Literature Study GuidesItPart 1 Chapter 1 Summary

It | Study Guide

Stephen King

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It | Part 1, Chapter 1 : The Shadow Before (After the Flood) | Summary



After several days of rain that nearly floods Derry, Maine, five-year-old Georgie Denbrough goes outside to play. He brings with him a paper boat his older brother, Bill, made for him while sick in bed. Georgie helps with the boat by retrieving a box of paraffin from the shelves by the cellar stairs, even though the power is out and Georgie imagines a monster lives in the cellar. Bill melts the paraffin in a bowl, and the boys laugh and joke together while they smear the paraffin over the folded newspaper boat to waterproof it. Before Georgie goes out to play, he kisses Bill's cheek, and Bill tells Georgie to be careful.

Even though the rains have slackened, the gutters run with water. In his yellow hat and slicker, Georgie follows his boat as it sails along Witcham Street, wishing Bill could be with him to see it go because Georgie is not as good as Bill at telling stories about what he sees. A current takes the boat into a storm drain, and Georgie peeks inside to look for it.

In the drain Georgie sees a pair of yellow eyes. Scared, he begins to back away, but a voice speaks to him. Georgie looks back and sees a clown; the clown introduces himself as "Mr. Bob Gray, also known as Pennywise the Dancing Clown." Georgie at first thought the drain smelled like his scary cellar at home, but now he can smell a carnival. Pennywise has Georgie's boat in one hand and a balloon in the other; he offers Georgie both. When Georgie reaches forward, Pennywise grabs Georgie's arm and rips it off. Georgie dies immediately. Dave Gardner, arriving "only 45 seconds after the first scream," finds Georgie's body.

The sheriff tells reporters Georgie must have got his arm stuck in a fast current in the storm drain. Mrs. Denbrough is sedated in the local emergency room; Bill remains sick in bed, listening to his father weep in another room. The paper boat continues through the sewers to the Penobscot River and out to sea as the rain clouds break overhead.


Georgie Denbrough, playing with his boat in his yellow slicker after a storm has passed, is a picture of childhood innocence and joy. His love for his brother overwhelms him, and he imagines the paper boat as a warship as he scampers along the street. This image of Georgie in the final moments of his short life encapsulates everything good about being a kid.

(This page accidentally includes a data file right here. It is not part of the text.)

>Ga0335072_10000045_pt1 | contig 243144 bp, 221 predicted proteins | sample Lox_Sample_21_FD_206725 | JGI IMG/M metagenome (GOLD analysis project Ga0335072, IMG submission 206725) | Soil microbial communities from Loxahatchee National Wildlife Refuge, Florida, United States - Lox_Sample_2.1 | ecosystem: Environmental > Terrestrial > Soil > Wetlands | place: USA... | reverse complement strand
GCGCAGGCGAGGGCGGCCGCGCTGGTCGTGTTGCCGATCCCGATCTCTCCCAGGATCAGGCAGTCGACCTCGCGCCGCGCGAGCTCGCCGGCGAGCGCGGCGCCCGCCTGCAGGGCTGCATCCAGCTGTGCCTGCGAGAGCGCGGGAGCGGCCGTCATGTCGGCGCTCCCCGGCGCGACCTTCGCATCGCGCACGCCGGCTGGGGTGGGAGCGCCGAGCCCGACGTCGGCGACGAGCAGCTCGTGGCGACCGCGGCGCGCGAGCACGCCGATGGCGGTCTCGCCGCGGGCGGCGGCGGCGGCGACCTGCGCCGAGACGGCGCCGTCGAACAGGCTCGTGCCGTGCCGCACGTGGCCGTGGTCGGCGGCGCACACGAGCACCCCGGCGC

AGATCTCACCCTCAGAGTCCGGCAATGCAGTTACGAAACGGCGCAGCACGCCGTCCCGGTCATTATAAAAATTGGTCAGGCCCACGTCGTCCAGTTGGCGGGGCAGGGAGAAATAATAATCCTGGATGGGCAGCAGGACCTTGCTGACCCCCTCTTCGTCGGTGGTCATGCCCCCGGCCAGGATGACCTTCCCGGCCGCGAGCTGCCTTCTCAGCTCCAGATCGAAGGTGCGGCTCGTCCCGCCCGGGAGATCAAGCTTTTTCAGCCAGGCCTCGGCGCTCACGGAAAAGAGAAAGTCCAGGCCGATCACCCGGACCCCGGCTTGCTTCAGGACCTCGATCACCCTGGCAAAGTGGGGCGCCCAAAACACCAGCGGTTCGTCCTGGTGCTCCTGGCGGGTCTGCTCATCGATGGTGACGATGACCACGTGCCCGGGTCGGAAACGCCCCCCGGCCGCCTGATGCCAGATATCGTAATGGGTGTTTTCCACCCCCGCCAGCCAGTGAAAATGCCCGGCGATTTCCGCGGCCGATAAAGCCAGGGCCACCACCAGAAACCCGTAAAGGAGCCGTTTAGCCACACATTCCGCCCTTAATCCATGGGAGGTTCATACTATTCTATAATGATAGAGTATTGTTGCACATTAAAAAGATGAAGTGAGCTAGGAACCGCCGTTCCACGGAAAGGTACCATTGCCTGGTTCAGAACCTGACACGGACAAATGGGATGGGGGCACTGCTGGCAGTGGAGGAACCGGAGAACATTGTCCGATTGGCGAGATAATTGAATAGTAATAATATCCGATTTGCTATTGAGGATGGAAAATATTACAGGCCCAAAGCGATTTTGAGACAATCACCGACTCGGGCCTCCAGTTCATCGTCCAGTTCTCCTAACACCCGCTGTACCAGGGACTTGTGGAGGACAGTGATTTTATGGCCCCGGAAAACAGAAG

Pennywise the Dancing Clown, standing in the muck of a drainpipe, luring Georgie with carnival smells and gifts, represents a perversion of the wholesome innocence of childhood. Georgie's life is not completely carefree; like everyone he has fears, and he often frets about a monster snatching him in the cellar of his own home. The yellow eyes and musty smell he first notices in the storm drain hint at the possibility that It is in the cellar when Georgie goes to get the paraffin, waiting for a better moment and location to attack him, one more easily dismissed by authorities with a logical explanation. The eyes and odor in the storm drain also indicate the creature understands Georgie's fear of whatever he imagines living in his cellar. It adopts the clown guise the moment Georgie considers running away, to keep him at the mouth of the drain and draw his tiny arm forward. The 45-second gap between the scream and Dave Gardener finding the body indicates how quickly the creature moves on its prey and how fragile life is.

After Georgie is killed, it seems nothing will be innocent or carefree for Georgie's family or the children of Derry ever again. Bill is physically separated from his parents in the hours after Georgie is killed. He remains in his bed. The boys' mother is so distraught she needs sedation, and Bill's father does not come to Bill's room to talk to him or offer comfort. The wound is fresh, but it's possible father and son could console each other. Bill finds his father's tears frightening as he hears them from another room. This isolation from one another will mark the Denbrough family's relationships for the rest of Bill's childhood. This isolation will only magnify Bill's guilt about Georgie's death. Bill made the paper boat. He encouraged Georgie to go out to play. He couldn't possibly suspect what was lurking in the storm drain, but he feels responsible all the same. Bill's isolation from his parents makes him feel the guilt more intensely; they must blame him too.

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